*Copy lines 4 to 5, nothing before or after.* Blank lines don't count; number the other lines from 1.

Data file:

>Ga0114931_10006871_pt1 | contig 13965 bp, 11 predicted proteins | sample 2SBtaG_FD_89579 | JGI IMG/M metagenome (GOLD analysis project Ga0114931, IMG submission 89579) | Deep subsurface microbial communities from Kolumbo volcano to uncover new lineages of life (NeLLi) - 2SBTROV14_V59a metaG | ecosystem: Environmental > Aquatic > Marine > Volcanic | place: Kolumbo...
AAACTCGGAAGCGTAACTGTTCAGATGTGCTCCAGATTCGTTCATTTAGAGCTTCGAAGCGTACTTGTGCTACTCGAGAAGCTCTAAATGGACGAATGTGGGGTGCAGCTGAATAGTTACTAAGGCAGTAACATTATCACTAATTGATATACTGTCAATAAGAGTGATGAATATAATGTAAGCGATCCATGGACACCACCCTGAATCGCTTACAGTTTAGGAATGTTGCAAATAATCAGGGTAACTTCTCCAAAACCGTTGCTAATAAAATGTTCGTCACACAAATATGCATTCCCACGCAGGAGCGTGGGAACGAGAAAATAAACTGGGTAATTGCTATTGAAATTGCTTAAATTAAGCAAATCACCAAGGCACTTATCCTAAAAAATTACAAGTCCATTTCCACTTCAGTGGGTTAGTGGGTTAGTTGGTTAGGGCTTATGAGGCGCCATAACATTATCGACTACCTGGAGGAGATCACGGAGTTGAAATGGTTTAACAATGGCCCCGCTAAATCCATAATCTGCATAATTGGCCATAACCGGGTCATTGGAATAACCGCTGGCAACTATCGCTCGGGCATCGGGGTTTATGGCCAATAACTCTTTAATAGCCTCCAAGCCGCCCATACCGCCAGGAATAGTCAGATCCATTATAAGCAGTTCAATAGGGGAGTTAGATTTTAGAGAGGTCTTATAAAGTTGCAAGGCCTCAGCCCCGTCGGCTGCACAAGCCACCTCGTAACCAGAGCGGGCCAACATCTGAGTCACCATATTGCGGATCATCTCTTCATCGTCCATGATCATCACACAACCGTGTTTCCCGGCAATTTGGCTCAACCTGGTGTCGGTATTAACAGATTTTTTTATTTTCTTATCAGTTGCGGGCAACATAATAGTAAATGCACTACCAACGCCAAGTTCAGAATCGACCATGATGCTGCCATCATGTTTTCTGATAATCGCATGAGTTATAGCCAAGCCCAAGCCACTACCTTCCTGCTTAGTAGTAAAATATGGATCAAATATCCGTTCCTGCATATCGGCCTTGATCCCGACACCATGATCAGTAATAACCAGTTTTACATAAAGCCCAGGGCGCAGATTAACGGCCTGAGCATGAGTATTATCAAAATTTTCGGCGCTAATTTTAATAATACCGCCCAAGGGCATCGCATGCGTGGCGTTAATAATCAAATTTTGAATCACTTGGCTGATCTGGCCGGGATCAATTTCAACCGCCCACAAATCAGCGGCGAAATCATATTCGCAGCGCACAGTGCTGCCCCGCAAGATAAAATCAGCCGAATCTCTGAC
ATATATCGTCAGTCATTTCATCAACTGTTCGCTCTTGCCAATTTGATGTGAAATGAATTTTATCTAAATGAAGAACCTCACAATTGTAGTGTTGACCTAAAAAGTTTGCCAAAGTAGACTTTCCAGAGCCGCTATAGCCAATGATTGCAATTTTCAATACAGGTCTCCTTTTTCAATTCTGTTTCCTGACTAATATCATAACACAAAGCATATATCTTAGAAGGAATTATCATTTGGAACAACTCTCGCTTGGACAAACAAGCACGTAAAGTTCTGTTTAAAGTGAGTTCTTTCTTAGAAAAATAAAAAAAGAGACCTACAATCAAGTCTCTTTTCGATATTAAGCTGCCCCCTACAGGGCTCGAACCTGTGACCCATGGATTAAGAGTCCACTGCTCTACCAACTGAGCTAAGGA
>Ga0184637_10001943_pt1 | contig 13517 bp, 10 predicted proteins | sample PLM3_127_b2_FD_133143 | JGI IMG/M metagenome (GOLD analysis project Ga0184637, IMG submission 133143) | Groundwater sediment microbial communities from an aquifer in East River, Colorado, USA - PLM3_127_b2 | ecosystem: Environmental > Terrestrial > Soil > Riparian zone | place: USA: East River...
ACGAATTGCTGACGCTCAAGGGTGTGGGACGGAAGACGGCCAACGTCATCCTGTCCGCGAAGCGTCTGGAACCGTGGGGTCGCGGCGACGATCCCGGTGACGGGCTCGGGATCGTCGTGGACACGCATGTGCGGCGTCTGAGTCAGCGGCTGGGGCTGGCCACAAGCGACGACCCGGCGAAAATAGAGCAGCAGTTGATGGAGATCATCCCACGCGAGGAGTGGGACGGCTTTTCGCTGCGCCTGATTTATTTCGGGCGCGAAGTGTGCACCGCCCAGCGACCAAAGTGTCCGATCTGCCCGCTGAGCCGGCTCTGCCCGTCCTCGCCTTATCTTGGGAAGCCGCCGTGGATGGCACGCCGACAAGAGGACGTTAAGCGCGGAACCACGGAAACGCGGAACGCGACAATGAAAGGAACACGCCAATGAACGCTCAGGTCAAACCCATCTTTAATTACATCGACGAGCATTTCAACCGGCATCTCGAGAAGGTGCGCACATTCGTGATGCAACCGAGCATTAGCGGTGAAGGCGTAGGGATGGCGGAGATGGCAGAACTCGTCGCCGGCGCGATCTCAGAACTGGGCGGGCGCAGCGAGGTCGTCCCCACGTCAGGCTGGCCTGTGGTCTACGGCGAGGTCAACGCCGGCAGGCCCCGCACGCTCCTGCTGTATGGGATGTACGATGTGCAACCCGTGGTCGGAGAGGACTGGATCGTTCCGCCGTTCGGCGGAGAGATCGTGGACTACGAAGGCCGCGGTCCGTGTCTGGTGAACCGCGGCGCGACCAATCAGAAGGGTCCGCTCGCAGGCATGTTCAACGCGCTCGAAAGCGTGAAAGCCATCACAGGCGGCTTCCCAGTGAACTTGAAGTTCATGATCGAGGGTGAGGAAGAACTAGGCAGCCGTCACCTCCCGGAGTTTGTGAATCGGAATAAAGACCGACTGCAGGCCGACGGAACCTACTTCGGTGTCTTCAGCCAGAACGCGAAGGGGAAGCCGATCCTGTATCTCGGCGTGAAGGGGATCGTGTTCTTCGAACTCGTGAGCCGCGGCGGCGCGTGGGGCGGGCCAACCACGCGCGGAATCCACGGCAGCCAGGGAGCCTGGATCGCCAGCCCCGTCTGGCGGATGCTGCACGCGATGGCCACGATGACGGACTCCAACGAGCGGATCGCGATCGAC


>Ga0184637_10001943_pt1 | contig 13517 bp, 10 predicted proteins | sample PLM3_127_b2_FD_133143 | JGI IMG/M metagenome (GOLD analysis project Ga0184637, IMG submission 133143) | Groundwater sediment microbial communities from an aquifer in East River, Colorado, USA - PLM3_127_b2 | ecosystem: Environmental > Terrestrial > Soil > Riparian zone | place: USA: East River...
ACGAATTGCTGACGCTCAAGGGTGTGGGACGGAAGACGGCCAACGTCATCCTGTCCGCGAAGCGTCTGGAACCGTGGGGTCGCGGCGACGATCCCGGTGACGGGCTCGGGATCGTCGTGGACACGCATGTGCGGCGTCTGAGTCAGCGGCTGGGGCTGGCCACAAGCGACGACCCGGCGAAAATAGAGCAGCAGTTGATGGAGATCATCCCACGCGAGGAGTGGGACGGCTTTTCGCTGCGCCTGATTTATTTCGGGCGCGAAGTGTGCACCGCCCAGCGACCAAAGTGTCCGATCTGCCCGCTGAGCCGGCTCTGCCCGTCCTCGCCTTATCTTGGGAAGCCGCCGTGGATGGCACGCCGACAAGAGGACGTTAAGCGCGGAACCACGGAAACGCGGAACGCGACAATGAAAGGAACACGCCAATGAACGCTCAGGTCAAACCCATCTTTAATTACATCGACGAGCATTTCAACCGGCATCTCGAGAAGGTGCGCACATTCGTGATGCAACCGAGCATTAGCGGTGAAGGCGTAGGGATGGCGGAGATGGCAGAACTCGTCGCCGGCGCGATCTCAGAACTGGGCGGGCGCAGCGAGGTCGTCCCCACGTCAGGCTGGCCTGTGGTCTACGGCGAGGTCAACGCCGGCAGGCCCCGCACGCTCCTGCTGTATGGGATGTACGATGTGCAACCCGTGGTCGGAGAGGACTGGATCGTTCCGCCGTTCGGCGGAGAGATCGTGGACTACGAAGGCCGCGGTCCGTGTCTGGTGAACCGCGGCGCGACCAATCAGAAGGGTCCGCTCGCAGGCATGTTCAACGCGCTCGAAAGCGTGAAAGCCATCACAGGCGGCTTCCCAGTGAACTTGAAGTTCATGATCGAGGGTGAGGAAGAACTAGGCAGCCGTCACCTCCCGGAGTTTGTGAATCGGAATAAAGACCGACTGCAGGCCGACGGAACCTACTTCGGTGTCTTCAGCCAGAACGCGAAGGGGAAGCCGATCCTGTATCTCGGCGTGAAGGGGATCGTGTTCTTCGAACTCGTGAGCCGCGGCGGCGCGTGGGGCGGGCCAACCACGCGCGGAATCCACGGCAGCCAGGGAGCCTGGATCGCCAGCCCCGTCTGGCGGATGCTGCACGCGATGGCCACGATGACGGACTCCAACGAGCGGATCGCGATCGAC